The Menstrual Cycle Part 4: The Luteal Phase

Aug 30, 2021 | Hormone Balance, Menstrual Cycle, PMS, Root Causes, Symptoms

The Luteal Phase

The luteal phase begins after ovulation and ends the day that your period starts. Its primary goal is to prepare the body for the possibility of pregnancy.

Whether or not you become pregnant during ovulation, your energy, desire, focus, and emotions are all affected by your body’s anticipation of a fertilized embryo.

A healthy luteal phase can last anywhere from 11 to 17 days; however, 12 to 14 days is standard for most women.

The length of the luteal phase is important. If it is less than 10 days, the uterine lining might not be thick enough to support a growing baby. Some women with a short luteal phase struggle to get pregnant.

On the other hand, if your luteal phase is longer than 17 days and you’ve confirmed ovulation, there’s a good chance you’re pregnant or have a hormone imbalance. If you don’t track ovulation but notice that your cycles are abnormally long, you could have a hormone imbalance.

What’s Happening in Your Body?

At the start of the luteal phase, just after the egg has been released and the days following, estrogen, progesterone, and testosterone are at their peak concentrations. Testosterone quickly drops off, and estrogen and progesterone are left to run the show.

Remember that once you ovulate, the corpus luteum (the follicle that contains the egg) causes this rise in both progesterone and estrogen.

Estrogen continues to thicken the endometrial lining while progesterone keeps the lining in place. About halfway through the luteal phase, progesterone reaches its peak level. They work together to create a safe, homey environment for a possible fertilized egg.

Usually, between days 9 and 11, if pregnancy doesn’t occur, the corpus luteum starts to break down. As it dissolves and is reabsorbed into your body, estrogen and progesterone drop drastically. The rapid decline in hormones triggers menstruation.

You’ll know you’ve entered the luteal phase because signs of ovulation will disappear. Your cervix will return to its lower position and harden, you’ll notice very little cervical fluid, and if you track your waking temperature, you’ll see a spike that stays consistent up until the first day of your period.

See the image below for a visual of what’s going on with your hormones:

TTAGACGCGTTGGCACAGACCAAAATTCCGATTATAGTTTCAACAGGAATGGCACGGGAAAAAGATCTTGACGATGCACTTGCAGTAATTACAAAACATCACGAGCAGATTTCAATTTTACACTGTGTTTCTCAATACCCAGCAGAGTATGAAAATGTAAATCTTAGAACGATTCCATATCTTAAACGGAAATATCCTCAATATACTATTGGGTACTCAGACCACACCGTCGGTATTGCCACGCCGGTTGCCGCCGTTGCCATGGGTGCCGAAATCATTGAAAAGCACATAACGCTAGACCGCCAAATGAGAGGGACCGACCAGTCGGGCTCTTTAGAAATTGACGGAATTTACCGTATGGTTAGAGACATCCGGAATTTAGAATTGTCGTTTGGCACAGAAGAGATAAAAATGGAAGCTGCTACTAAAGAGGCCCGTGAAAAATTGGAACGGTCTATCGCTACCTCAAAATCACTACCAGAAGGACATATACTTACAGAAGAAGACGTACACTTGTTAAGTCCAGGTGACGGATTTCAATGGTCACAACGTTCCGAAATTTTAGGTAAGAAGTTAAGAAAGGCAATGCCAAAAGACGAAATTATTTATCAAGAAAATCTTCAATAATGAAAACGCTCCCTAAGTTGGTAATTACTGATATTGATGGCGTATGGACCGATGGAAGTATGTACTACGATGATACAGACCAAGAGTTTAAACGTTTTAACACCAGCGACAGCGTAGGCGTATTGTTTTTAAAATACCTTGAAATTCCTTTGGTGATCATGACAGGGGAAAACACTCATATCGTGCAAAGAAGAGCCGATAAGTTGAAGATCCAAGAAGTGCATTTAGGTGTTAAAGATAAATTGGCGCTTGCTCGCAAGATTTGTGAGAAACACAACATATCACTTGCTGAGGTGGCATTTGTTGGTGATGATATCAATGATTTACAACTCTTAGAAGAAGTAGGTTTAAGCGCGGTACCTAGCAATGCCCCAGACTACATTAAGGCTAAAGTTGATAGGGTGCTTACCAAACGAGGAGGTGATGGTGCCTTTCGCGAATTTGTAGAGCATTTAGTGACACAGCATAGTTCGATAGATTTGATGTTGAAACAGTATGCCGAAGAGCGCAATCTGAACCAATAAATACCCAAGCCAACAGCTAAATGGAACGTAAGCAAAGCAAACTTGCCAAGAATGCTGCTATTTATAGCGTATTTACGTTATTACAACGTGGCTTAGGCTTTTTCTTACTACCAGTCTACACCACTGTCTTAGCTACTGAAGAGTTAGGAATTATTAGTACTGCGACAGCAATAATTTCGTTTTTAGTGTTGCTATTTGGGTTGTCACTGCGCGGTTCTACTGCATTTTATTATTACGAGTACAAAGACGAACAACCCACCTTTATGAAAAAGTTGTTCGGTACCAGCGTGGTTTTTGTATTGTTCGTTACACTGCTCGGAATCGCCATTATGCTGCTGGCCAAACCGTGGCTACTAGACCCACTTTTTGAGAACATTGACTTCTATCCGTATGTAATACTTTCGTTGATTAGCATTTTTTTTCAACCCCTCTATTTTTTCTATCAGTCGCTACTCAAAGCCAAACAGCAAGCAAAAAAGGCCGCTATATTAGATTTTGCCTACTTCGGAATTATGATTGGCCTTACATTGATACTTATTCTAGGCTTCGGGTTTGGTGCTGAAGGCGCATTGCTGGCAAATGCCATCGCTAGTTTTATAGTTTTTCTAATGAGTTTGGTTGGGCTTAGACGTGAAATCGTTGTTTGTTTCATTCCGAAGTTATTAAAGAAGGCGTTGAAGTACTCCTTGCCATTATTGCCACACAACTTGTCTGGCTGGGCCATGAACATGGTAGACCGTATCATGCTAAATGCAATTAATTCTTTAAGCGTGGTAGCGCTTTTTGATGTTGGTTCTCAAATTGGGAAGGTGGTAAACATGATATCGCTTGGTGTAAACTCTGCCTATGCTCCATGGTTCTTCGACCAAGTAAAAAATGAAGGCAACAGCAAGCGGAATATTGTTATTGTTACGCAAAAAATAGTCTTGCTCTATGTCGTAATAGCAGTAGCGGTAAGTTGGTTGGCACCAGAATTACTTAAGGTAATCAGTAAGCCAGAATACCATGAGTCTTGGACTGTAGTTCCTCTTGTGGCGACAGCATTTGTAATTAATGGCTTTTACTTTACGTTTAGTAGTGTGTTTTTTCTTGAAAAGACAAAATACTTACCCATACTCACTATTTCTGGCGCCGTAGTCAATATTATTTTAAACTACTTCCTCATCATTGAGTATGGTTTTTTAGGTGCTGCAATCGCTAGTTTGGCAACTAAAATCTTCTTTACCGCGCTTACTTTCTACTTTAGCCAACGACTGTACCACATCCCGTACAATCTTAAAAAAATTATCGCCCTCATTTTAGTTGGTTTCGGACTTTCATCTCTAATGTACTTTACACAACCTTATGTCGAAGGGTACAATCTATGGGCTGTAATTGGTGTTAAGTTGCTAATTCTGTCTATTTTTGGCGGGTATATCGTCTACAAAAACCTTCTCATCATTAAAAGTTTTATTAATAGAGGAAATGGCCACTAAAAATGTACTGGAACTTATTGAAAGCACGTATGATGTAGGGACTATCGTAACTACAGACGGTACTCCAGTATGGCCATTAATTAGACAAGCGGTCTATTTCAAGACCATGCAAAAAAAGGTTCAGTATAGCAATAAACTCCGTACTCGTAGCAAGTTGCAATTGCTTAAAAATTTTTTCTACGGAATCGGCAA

Luteal Phase Superpowers

During this part of your cycle, your brain will be ready to focus. You’ll be more detail-oriented, which makes it the perfect time for crossing things off your to-do list and wrapping up projects. Organizing, completing tasks, and getting things done will feel really good, and it will be easier for you to avoid distractions.

Your luteal phase is like your nesting phase. You know when a woman is pregnant, and she wants to make sure everything is in place and ready for the baby to come? That’s exactly what your body is doing. It wants to make sure everything is just right so it can focus its energy on nurturing a life – even when you’re not pregnant!

Your brain is aligned with your body, so it makes sense that tidying, cleaning, sorting, and finishing up big projects come easier to you this week. Check back on the plans you made during your follicular phase to see what needs to be crossed off your list. 

Even if you aren’t pregnant, it’s still super beneficial to get these things done while you still have the energy. Remember that your hormones levels, along with your energy, will dramatically drop off in another week or so. 

Luteal Phase Superfoods

Have you ever noticed that in the second half of your cycle, your feel hungrier? Your body’s goal during the luteal phase is to build up that uterine lining, and it’s going to need all the nutrients and energy it can get to do that. So it tells you, “Eat more food, please!”

You might even notice that junk food sounds especially nice. Foods high in sugar, carbs, and fat temporarily make us feel full and boost our serotonin. Something we need as estrogen and progesterone continue to drop.

However, if you give in to junk food cravings, it will only make you crash, cause mood swings, and contribute to PMS symptoms.

So how can you give your body what it really wants (and needs!)?